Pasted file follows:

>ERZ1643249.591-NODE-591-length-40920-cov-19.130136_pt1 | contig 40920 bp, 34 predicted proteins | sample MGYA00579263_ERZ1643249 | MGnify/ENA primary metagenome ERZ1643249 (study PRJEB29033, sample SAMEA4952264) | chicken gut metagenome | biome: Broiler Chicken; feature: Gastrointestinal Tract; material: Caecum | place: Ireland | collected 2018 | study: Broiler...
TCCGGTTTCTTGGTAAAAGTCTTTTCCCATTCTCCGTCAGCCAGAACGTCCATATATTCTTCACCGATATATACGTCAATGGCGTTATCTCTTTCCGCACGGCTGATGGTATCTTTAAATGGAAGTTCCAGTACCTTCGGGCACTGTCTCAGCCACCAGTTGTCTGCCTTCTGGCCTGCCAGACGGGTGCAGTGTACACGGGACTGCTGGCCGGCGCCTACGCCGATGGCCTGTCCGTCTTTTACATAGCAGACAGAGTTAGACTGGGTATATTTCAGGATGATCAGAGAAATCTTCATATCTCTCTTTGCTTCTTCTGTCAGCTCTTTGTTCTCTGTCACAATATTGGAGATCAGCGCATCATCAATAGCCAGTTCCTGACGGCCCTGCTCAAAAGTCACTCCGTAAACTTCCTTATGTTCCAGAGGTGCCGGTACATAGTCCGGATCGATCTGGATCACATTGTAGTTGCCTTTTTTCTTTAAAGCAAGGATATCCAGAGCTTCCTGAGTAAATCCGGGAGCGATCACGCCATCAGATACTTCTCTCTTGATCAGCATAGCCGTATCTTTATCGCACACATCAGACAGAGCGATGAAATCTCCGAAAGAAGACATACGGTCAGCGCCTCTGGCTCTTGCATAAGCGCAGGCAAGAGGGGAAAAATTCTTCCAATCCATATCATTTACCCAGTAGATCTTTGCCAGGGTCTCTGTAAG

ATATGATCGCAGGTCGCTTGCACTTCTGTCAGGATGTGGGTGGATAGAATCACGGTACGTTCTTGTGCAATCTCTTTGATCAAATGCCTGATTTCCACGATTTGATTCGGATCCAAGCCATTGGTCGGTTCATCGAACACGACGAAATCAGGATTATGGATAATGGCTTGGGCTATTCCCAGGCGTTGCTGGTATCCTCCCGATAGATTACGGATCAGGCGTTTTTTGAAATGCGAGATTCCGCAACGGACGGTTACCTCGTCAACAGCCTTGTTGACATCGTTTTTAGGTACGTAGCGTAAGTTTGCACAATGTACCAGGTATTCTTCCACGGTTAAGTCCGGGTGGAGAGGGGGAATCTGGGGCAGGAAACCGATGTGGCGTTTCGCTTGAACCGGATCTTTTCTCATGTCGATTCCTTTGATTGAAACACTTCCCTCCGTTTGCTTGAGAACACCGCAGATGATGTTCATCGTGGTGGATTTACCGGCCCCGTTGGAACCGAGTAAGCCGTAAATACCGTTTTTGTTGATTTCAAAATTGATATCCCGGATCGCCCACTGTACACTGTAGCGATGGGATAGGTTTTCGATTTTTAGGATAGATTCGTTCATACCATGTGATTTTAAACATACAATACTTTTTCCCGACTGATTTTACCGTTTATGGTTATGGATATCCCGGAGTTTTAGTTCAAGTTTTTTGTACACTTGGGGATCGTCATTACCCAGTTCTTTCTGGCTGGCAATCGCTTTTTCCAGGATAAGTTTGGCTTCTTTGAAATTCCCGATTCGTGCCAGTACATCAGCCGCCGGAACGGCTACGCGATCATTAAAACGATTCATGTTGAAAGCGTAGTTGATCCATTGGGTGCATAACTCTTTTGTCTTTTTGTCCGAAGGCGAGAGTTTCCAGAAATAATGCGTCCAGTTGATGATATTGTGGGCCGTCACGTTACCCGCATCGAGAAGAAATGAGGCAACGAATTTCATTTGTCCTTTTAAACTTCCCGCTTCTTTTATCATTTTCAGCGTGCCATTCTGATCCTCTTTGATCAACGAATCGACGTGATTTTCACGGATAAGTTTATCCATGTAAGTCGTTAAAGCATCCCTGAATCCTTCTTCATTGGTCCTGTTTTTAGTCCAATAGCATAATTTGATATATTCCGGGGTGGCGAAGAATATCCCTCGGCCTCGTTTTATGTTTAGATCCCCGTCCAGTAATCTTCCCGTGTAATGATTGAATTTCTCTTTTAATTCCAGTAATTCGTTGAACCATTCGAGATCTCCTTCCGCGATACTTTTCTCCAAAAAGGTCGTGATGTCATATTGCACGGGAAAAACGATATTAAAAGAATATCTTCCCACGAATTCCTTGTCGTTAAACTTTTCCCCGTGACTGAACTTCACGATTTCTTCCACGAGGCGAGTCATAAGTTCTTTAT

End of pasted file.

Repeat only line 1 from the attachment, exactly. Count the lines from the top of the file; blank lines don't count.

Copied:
>ERZ1643249.591-NODE-591-length-40920-cov-19.130136_pt1 | contig 40920 bp, 34 predicted proteins | sample MGYA00579263_ERZ1643249 | MGnify/ENA primary metagenome ERZ1643249 (study PRJEB29033, sample SAMEA4952264) | chicken gut metagenome | biome: Broiler Chicken; feature: Gastrointestinal Tract; material: Caecum | place: Ireland | collected 2018 | study: Broiler...